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Life On Earth May Have Been Common Earlier Than We Once Thought

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Life on Earth may have flourished earlier than biologists previously believed, a new study reveals.

Biologists are uncertain exactly how life began on Earth, although some believe that life on our planet began long ago, when reactions between organic chemicals were triggered by lightning. Other researchers contend the first life on the planet developed deep under the sea, near hydrothermal vents. The introduction of complex carbon-based molecules from comets may have also triggered the rise of the first life on the planet.

The atmosphere of early Earth was far different than it is today, with little oxygen, although many life forms can exist without this gas. Also, nitrogen, essential for the manufacture and operation of genes, could not be extracted from the atmosphere by early lifeforms. This led biologists to believe that life would have been rare on Earth until roughly two billion years ago, when organisms first adopted "nitrogen fixation," gathering the vital gas from the air.

Rocks dating from 3.2 to 2.75 million years ago, collected from around northwestern Australia and South Africa, were examined for clues about ancient life. These are some of the oldest, and best-preserved rocks on Earth, which formed well before the Great Oxygenation Event 2.4 billion years ago, which filled the atmosphere with the life-giving gas. Chemical clues are available in these rocks that are wiped out in more modern rocks.

Analysis of the ancient rocks revealed that even 3.2 billion years ago, life forms were already pulling nitrogen out of the atmosphere. Ratios of different forms of nitrogen atoms were found to be consistent with biological processes, and not chemical reactions.

Nitrogen atoms in gaseous form are bonded in pairs, by a powerful triple bond which is difficult to break. However, for life to take advantage of nitrogen, single atoms must join with other molecules. In the modern world, enzymes based on molybdenum mediate the process, lowering the energy required to split atmospheric nitrogen apart. That element is fairly common on Earth today, as oxygen reacts with rocks to wash the metal into oceans. Chemical analysis of the ancient rocks suggests that molybdenum was also used by ancient life forms, although the source of the material remains in question. It is possible life may have existed in thin layers on rocks, producing small amounts of oxygen to gather the element.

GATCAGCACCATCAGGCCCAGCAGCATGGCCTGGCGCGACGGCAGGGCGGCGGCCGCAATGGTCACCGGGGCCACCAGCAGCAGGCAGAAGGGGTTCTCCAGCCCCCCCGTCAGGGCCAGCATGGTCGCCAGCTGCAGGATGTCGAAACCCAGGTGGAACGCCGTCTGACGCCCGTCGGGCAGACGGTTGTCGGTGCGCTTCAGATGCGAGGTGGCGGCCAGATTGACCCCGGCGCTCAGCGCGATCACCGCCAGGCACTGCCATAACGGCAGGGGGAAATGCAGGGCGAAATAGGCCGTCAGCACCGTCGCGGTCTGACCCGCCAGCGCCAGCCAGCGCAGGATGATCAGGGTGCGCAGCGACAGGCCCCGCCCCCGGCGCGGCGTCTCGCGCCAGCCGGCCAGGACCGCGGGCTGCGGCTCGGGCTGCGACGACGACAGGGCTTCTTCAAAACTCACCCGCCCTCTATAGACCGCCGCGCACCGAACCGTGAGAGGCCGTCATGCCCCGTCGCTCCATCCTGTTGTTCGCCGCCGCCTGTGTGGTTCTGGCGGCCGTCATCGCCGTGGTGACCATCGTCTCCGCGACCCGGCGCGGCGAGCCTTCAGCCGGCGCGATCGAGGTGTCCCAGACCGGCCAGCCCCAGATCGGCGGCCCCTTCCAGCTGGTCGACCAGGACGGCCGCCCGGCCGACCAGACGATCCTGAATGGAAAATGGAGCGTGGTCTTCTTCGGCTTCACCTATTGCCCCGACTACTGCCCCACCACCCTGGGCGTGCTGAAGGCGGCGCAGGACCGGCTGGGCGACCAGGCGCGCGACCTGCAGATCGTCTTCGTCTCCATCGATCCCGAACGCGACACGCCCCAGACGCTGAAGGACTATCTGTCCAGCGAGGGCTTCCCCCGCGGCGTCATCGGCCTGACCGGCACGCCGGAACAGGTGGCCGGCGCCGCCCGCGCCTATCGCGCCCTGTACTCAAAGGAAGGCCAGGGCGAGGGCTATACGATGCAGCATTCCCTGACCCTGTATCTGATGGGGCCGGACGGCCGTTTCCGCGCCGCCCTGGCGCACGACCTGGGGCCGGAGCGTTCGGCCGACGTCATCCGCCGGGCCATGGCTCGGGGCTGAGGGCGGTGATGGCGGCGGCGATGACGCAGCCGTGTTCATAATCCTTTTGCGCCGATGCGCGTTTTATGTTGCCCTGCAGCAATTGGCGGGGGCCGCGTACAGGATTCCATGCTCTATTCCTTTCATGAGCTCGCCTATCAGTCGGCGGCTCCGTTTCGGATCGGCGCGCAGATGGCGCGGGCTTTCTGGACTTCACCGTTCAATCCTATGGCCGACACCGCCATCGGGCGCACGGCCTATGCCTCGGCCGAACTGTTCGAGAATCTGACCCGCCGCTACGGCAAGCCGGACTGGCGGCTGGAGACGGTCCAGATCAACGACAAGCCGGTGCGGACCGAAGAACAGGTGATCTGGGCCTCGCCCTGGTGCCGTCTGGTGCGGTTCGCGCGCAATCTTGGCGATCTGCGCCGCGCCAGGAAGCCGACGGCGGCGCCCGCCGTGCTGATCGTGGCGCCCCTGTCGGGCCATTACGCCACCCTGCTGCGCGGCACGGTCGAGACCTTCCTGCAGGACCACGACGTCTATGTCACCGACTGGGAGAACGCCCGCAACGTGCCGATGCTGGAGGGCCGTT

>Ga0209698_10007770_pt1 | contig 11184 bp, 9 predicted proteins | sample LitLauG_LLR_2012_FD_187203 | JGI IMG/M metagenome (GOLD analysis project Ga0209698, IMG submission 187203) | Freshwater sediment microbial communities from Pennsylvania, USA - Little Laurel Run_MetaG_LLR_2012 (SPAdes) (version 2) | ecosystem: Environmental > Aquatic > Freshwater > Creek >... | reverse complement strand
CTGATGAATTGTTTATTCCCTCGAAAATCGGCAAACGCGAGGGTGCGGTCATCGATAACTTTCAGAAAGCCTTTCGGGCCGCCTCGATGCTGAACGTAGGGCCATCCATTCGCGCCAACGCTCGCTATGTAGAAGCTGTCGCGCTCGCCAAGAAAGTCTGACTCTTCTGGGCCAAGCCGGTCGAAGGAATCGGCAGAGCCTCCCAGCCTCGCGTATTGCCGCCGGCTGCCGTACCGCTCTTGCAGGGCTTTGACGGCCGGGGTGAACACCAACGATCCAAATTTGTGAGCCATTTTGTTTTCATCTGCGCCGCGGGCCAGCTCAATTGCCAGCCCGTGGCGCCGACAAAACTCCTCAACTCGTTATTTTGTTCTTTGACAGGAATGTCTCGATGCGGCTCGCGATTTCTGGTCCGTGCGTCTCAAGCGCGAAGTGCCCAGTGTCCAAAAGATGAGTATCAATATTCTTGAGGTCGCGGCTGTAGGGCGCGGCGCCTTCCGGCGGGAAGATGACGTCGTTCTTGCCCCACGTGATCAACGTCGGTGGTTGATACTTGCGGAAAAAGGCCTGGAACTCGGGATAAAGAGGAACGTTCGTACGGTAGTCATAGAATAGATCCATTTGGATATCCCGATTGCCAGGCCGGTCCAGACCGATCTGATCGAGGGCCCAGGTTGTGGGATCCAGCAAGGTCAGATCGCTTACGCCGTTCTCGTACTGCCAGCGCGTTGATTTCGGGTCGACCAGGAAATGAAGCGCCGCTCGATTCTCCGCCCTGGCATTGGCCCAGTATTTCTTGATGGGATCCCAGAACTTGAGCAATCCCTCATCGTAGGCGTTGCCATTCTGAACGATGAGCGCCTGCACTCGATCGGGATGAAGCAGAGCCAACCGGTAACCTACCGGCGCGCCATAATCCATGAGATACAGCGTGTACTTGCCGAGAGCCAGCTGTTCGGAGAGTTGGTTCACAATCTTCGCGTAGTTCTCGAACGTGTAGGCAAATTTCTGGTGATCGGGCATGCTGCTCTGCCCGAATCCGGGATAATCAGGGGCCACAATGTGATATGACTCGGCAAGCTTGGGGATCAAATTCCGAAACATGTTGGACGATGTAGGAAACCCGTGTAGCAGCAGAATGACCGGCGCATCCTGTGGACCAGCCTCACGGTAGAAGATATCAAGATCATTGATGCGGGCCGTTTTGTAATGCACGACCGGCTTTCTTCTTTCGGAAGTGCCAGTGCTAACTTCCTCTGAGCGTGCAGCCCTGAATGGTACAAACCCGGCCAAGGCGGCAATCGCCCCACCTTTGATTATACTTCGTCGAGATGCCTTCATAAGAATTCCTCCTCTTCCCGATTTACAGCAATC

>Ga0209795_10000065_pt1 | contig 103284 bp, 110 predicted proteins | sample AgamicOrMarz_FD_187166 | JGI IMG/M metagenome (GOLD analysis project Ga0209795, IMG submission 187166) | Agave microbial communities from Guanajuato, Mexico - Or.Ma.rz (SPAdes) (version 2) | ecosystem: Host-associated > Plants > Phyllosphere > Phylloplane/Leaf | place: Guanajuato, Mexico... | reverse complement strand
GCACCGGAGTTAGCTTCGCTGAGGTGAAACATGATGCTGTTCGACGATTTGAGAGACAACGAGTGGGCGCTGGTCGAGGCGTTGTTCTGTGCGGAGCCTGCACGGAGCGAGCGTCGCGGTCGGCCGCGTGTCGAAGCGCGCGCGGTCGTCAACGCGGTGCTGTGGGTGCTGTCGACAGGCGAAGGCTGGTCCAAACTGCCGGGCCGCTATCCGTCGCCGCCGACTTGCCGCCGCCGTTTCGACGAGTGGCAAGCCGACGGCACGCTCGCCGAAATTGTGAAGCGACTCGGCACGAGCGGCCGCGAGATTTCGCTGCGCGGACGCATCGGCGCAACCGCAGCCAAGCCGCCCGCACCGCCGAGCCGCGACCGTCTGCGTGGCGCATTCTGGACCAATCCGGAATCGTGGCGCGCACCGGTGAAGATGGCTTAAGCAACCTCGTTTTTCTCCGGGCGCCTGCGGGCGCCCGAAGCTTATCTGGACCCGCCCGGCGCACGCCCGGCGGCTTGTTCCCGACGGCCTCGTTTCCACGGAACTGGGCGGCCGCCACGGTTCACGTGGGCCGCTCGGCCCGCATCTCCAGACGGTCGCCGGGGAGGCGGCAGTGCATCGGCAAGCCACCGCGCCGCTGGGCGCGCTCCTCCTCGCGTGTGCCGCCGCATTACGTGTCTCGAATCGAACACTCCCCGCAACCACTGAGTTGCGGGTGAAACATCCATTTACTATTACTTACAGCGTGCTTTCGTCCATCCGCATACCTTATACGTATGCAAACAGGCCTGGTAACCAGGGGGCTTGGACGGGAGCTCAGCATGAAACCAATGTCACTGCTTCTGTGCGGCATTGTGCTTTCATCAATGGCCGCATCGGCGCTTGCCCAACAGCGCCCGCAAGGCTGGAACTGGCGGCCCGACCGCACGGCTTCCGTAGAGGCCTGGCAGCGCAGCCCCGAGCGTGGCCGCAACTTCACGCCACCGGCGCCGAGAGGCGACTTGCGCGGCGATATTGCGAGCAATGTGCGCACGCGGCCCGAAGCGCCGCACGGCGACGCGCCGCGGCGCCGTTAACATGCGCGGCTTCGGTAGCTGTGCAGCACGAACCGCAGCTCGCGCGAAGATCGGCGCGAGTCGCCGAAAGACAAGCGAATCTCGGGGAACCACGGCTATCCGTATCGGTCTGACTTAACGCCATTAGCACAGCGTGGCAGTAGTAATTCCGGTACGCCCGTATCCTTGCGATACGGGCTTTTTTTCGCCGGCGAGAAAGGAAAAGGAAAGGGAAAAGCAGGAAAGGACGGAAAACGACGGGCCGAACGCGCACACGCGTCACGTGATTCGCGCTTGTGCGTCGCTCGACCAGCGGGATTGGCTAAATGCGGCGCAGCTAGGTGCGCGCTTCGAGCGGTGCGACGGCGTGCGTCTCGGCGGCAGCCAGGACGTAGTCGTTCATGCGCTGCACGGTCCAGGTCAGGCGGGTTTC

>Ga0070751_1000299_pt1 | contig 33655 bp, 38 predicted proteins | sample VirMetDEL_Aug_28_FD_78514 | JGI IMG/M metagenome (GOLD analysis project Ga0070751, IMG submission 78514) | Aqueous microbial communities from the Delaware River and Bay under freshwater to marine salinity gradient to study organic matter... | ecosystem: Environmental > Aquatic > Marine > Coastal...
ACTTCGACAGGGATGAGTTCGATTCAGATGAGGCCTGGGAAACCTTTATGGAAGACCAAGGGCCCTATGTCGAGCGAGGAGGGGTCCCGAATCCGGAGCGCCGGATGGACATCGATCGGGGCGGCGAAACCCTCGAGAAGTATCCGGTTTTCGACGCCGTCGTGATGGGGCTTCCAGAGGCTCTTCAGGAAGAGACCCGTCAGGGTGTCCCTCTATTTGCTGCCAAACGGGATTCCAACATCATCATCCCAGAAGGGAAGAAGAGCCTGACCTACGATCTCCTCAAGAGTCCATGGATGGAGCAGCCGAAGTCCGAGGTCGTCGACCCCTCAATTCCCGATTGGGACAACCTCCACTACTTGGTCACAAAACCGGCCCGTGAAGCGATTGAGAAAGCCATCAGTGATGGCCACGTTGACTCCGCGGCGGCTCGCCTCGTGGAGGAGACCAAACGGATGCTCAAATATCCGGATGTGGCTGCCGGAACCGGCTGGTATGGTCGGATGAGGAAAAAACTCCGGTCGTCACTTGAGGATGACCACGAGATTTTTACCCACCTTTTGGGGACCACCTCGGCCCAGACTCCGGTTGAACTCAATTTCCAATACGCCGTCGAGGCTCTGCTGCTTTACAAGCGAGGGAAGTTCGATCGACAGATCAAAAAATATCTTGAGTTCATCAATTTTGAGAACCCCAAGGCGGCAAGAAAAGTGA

"We'll never find any direct evidence of land scum one cell thick, but this might be giving us indirect evidence that the land was inhabited. Microbes could have crawled out of the ocean and lived in a slime layer on the rocks on land, even before 3.2 billion years ago,"  Roger Buick of the University of Washington said.

The early start for life on Earth could have implications beyond our own planet, as the discovery could provide evidence that life on other planets may have developed quickly, as well, making alien life more likely.  

Investigation of the origin of life on Earth was detailed in the journal Nature.

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